Review by Tulis McCall
(14 Oct 2011)
Well. This is mighty unfortunate. Mighty unfortunate! With the dearth of black actors, directors and playwrights on Broadway, this show came in with a lot of high hopes piled on top of that mountaintop. And in the space of a long 85 minutes, every one of them is knocked down to the valley floor.
For starters – there is no story here. Martin Luther King (Samuel Jackson) is spending his last night on the planet waiting for someone to bring him a pack of Pall Malls. He is restless and tired. He is disappointed at the turnout for his speech earlier in the evening. He is working on his new speech “Why America is Going to Hell”. And he is alone.
But not for long, because that coffee he has just ordered up is about to be delivered by a chambermaid, Camae (Angela Bassett) who is not going anywhere. This is the first step into questionable territory – how come the maid sticks around when whoever sent her up with the coffee is most likely waiting for her to return to her duties on her first day of work. But Camae (short for Carry Mae) has other ideas. In Ms. Bassett’s hands these ideas remain buried under a mound of Acting 101 no-no’s. She grimaces, she rolls her eyes, she prances and half curtsies – all manner of things that are exhausting to watch and only serve to hide the character, not reveal. By the time Camae does reveal her agenda, we are so worn down that we just don’t care.
Jackson is able to keep his head throughout the evening, and gives a strong steady performance. The fact that he looks and sounds more like Jesse Jackson is disconcerting, but then even the attempt to be King is an overwhelming responsibility. Were he to have a stronger script, he might have been able to do more. Jackson’s last monologue is evidence of his gravitas and power. He nearly lifts the audience out of their seats.
Unfortunately, Ms. Halls’ script isn’t strong. To her credit she has not tried to duplicate facts, which is often the downfall of history based drama. She chose instead to bend the truth to her own will. But she did so without a commitment to a beginning, middle and end. Because Camae’s agenda remains hidden for much of the play, we are left with a man and a woman amusing themselves for the better part of an hour while keeping their clothes on and their hands off one another. To do this, a writer needs some bravado and spark, neither of which is evident in this script.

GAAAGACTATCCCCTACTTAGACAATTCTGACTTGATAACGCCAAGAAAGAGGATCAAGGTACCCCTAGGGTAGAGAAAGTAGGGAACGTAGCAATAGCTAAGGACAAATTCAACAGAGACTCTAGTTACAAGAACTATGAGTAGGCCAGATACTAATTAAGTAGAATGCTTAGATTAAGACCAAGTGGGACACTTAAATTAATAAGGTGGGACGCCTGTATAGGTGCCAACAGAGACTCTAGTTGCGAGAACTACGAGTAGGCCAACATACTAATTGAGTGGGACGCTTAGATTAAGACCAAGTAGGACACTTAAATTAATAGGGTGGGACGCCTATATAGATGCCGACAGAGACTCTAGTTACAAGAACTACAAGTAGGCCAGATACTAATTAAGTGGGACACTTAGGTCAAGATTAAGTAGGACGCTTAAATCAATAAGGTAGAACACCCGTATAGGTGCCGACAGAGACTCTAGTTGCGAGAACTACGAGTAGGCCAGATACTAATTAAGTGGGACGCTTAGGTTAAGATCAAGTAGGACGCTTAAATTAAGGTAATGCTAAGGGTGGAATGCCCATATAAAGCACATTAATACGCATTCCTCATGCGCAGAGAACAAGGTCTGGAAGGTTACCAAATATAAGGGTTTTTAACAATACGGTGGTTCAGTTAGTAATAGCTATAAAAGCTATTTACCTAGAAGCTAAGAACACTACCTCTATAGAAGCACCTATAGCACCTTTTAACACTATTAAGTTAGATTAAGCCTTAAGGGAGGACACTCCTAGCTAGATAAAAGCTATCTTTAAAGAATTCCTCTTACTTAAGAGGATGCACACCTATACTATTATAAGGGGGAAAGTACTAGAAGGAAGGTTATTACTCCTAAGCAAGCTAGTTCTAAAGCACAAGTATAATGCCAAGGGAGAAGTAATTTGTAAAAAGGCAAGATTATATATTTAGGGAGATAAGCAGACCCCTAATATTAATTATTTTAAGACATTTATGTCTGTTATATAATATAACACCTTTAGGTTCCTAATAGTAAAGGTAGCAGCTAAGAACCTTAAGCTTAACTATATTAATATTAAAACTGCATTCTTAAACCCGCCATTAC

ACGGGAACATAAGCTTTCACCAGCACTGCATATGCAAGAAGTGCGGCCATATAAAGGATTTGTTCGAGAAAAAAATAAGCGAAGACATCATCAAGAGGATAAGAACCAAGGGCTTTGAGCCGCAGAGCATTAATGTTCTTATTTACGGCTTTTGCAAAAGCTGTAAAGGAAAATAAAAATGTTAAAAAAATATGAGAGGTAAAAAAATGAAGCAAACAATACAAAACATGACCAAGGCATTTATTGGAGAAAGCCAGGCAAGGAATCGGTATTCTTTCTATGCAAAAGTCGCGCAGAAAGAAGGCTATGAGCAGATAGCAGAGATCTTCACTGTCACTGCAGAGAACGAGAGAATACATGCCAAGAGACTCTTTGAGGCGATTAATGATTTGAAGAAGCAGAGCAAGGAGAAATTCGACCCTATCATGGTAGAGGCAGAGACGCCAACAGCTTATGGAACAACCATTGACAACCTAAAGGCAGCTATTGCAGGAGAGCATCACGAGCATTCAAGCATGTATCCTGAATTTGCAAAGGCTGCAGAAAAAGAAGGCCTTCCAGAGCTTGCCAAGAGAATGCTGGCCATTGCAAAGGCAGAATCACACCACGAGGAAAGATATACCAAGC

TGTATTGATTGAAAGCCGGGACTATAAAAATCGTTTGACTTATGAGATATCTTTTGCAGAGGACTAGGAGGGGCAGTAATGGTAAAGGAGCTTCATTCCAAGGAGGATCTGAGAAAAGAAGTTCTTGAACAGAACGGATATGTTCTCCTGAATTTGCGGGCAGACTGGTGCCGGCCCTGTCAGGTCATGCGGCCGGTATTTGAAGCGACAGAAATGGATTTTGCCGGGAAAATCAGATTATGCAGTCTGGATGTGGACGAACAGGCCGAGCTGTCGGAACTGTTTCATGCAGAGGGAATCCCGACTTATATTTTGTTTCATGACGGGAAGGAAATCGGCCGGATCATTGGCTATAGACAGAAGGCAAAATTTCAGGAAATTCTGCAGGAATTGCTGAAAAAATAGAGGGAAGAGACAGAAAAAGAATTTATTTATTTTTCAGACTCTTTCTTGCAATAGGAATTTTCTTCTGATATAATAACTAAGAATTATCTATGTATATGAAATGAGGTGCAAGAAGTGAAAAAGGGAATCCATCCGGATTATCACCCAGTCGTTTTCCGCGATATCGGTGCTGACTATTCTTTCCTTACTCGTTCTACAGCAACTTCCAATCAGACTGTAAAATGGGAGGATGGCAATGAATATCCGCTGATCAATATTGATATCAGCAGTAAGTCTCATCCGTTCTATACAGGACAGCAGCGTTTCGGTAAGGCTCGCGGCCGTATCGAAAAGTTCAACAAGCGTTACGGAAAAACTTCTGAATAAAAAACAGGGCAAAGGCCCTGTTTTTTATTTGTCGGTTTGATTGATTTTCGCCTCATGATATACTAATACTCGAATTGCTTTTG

Mr. Leon’s direction is as dull as the script. The fact that Bassett and Jackson behave as if they were from different planets falls into the directorial responsibility category. With the exception of Camae’s impromptu speech – to show King how it should be done – these two are operating on different wavelengths. They appear to be focused on getting their lines and blocking right, not on the pas de deux that I believe Hall intended.
And this show is nothing if not well intended. But intentions are not the same as story structure and character development. How this play made it past the first reader’s desk is a mystery. With the exception of Jackson’s final monologue, and one of the best set transformations I have ever seen, there is nothing happening on this stage that comes close to delivering the goods. Those hoping for an insight into Martin Luther King won’t get one. Those looking for a good story won’t hear one. Those eager for an evening of good theatre are out of luck.
A triple play of disappointments!
What the popular press said...
"The tension will steadily seep out of 'The Mountaintop,' despite a teasing mystery at the center of its plot."
Ben Brantley for New York Times
"While "The Mountaintop" is tall on imagination, it is short on revelations."
Joe Dziemianowicz for New York Daily News
"The path to the peak may be uneven, but the view from there is worth it."
Elisabeth Vincentelli for New York Post
"The playwright has a worthy topic—King's legacy—but she examines it shallowly, settling for easy laughs and sentimental tears."
David Sheward for Back Stage
"Martin Luther King is up there on the stage, but it never quite feels that it's really him."
Robert Feldberg for The Record
"Aside from a stunning coup de theatre in the final 10 minutes, "The Mountaintop" is disappointingly earthbound."
Roma Torre for NY1
"The play is well-meaning rubbish that trivializes an extraordinary man."
Michael Sommers for Newsroom Jersey
"This intimate yet epic play builds to its bracing conclusion."
David Rooney for Hollywood Reporter
"Emotionally powerful and theatrically stunning moment of truth... this show has wings."
Marily Stasio for Variety
External links to full reviews from popular press...